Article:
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Today's newsletter is 923 words — a 3-minute read.

1 big thing: 🥊 Lucas vs. Leonsis

Louise Lucas isn't pulling punches. Photo: Katherine Frey/The Washington Post via Getty Images

👋🏼 It's Cuneyt, back with Town Talker — my column on money and power.

An 80-year-old veteran of Richmond politics has become D.C.'s unlikely hero — and, so far, a nightmare for Ted Leonsis' plans of a new arena in Alexandria.

Why it matters: Sen. L. Louise Lucas, a Democrat from Southeast Virginia, controls a powerful committee that can make or break Gov. Glenn Youngkin's proposal to build the arena, and she is a "hell no" on the legislation.

State of play: Lucas is a godsend for Mayor Muriel Bowser, Washingtonians who have turned on Monumental Sports for trying to relocate the Capitals and Wizards, and Alexandria NIMBYs who want the teams to stay in downtown D.C.

📣 A glossary of what she has said since putting the deal on ice last week:

  • "This is not a good deal for Virginia" to reporters on Sunday.
  • "Let's compete by both offering $0 in taxpayer dollars" — a message to Bowser, basically challenging her to withdraw the city's $500 million offer to stay in Chinatown. (Bowser's office is mum on all this.)
  • And laying down the gauntlet: "The last thing anybody should ever try to do is bully me," Lucas tweeted on Sunday. "I was a teenage mother who broke the gender barrier with a physical job at the shipyard. At 80 years old I will kick their ass and make sure everyone is watching."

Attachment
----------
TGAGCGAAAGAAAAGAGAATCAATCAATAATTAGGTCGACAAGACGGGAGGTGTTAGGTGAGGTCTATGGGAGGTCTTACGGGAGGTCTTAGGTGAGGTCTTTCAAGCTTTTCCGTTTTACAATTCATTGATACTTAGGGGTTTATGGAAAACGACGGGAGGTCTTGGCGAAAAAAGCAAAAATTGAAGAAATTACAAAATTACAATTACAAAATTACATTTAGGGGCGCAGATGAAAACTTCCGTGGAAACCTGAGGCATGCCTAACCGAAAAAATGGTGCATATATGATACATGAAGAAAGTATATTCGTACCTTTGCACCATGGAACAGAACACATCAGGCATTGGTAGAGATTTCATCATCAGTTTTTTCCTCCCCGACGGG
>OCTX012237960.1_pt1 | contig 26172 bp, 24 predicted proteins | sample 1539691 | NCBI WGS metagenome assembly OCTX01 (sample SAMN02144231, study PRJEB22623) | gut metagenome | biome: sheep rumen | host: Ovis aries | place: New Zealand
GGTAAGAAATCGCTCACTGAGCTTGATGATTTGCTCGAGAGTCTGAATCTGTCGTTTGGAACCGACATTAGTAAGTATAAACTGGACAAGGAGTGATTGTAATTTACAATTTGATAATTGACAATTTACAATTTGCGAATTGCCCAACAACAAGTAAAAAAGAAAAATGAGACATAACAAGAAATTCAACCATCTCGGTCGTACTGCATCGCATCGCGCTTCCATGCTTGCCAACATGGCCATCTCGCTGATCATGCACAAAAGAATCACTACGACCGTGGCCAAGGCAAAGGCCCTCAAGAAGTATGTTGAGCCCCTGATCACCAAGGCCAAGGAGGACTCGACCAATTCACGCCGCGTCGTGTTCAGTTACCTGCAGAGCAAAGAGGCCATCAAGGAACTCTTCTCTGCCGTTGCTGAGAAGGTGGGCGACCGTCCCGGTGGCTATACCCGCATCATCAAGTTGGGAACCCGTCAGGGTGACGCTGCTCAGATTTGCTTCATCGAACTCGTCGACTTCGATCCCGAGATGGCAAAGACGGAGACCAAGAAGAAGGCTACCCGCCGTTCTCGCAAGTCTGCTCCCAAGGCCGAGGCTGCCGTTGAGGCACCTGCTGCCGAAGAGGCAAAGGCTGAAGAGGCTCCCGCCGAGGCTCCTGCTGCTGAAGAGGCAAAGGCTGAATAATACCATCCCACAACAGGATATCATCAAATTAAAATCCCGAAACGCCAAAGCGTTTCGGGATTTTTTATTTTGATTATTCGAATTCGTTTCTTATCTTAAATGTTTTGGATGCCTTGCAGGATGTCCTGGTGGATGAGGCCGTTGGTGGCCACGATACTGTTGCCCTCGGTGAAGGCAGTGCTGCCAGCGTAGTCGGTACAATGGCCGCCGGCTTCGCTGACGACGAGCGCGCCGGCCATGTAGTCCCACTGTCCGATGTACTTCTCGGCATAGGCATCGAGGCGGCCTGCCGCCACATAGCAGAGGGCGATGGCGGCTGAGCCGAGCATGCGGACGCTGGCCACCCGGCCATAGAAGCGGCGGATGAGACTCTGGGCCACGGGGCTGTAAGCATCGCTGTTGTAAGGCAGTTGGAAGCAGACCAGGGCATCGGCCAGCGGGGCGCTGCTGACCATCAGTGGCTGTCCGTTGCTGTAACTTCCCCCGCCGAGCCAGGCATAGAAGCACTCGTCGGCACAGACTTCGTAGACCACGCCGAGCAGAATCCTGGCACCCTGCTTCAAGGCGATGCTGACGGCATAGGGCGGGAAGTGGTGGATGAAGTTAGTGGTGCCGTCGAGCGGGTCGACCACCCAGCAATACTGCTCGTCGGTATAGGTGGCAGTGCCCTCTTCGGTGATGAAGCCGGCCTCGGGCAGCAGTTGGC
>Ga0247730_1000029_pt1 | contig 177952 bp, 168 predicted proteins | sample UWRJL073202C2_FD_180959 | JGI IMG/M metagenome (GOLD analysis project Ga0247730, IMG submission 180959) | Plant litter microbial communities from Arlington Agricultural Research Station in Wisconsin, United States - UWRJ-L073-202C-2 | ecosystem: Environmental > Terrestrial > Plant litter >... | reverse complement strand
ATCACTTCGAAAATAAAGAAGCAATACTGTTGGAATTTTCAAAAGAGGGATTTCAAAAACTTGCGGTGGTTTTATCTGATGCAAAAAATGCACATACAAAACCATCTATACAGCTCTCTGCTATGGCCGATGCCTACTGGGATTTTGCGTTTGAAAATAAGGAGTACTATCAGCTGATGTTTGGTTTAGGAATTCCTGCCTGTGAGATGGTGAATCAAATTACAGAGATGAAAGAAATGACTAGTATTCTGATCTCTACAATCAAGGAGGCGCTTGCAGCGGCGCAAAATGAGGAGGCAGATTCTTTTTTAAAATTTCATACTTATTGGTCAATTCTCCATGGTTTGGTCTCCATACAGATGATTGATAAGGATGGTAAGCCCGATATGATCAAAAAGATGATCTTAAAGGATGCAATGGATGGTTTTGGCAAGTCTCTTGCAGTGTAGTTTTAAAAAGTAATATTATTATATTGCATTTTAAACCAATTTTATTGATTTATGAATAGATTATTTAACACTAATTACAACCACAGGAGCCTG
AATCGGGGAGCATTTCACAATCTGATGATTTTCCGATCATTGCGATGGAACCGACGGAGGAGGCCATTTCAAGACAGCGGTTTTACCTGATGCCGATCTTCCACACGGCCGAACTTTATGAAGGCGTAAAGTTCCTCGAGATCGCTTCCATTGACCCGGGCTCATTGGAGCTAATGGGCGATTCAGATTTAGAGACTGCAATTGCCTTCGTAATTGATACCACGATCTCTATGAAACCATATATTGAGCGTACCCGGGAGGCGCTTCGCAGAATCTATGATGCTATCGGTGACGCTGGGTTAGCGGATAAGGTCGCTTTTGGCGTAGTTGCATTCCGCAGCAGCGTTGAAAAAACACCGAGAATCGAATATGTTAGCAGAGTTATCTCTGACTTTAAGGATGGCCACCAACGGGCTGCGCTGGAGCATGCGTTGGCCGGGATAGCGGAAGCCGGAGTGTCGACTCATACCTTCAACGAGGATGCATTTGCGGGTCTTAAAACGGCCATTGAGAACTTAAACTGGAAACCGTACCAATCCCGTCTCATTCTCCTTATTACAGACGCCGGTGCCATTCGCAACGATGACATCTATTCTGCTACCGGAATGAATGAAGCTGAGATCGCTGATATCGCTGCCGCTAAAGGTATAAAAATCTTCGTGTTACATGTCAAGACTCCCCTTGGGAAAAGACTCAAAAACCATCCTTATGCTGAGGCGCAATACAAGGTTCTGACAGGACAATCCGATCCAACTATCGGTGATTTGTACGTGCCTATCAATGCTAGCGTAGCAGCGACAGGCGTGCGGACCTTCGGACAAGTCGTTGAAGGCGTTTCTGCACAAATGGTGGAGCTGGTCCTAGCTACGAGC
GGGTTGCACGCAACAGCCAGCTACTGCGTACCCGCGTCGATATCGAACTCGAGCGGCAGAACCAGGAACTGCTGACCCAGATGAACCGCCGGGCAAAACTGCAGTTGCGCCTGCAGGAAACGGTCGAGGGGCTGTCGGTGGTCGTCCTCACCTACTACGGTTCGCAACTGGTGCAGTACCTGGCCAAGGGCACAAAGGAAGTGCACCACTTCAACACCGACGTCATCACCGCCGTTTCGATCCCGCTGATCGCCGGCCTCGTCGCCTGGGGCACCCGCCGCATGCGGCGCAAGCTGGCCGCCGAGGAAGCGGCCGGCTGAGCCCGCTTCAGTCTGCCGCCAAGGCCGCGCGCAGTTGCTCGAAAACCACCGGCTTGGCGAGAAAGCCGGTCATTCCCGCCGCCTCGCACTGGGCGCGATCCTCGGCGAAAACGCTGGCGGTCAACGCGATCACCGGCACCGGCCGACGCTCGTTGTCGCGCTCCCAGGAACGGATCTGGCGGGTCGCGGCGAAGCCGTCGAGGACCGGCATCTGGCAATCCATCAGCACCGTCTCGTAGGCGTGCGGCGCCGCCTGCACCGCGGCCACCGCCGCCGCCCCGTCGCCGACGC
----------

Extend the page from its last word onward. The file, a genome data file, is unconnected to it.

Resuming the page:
It was a cryptic comment that ended with, "Not calling any names YET but you know who you are."

Context: Lucas, the first Black woman to be president pro tempore of the Virginia senate, has an incredible life story.

  • Her mother was a homemaker and her father worked at the Norfolk Naval Shipyard, where at the time water fountains were still segregated, as told in the Washington Post last year.
  • Lucas became a single mother by 14. She dropped out of high school and by the time she turned 21, she was married with three kids. Then she got a job at Norfolk's male-dominated shipyard.
  • A civic force, she climbed the local political ladder in Portsmouth and over the years became a businesswoman. She was elected to the statehouse in 1991.

Between the lines: Even though the House of Delegates passed its version of the arena legislation, Lucas chairs the Senate's influential finance committee, where she has said it will wither.

Yes, but: Some Democrats want a compromise.

Keep reading

2. School lunch meets food justice

Lunchtime! Photo: courtesy of Red Rabbit

Red Rabbit, a New York-based school food management company that specializes in nutritious, "culturally relevant" meals, is expanding to D.C.

Why it matters: Since launching over a decade ago, Red Rabbit's "food justice" model has proven successful: Give kids in underserved communities healthy, familiar meals — think pollo guisado over chicken fingers — and they have the fuel to thrive.

How it works: Red Rabbit currently partners with high-need charter and smaller public school districts in New York, New Jersey, and Philadelphia, and transforms their meal programs with the help of chefs, community organizations, and federal funding.

  • "We're more of a social justice organization," CEO and founder Rhys Powell tells Axios. "A lot of school food starts with nutrition, and we think that's the wrong way."
  • It's all about identifying what resonates with kids and teachers — whether that's jerk chicken in Caribbean neighborhoods or jollof rice in West African areas. "We interview students and ask what their families eat," says Powell. "How do they celebrate and uplift?"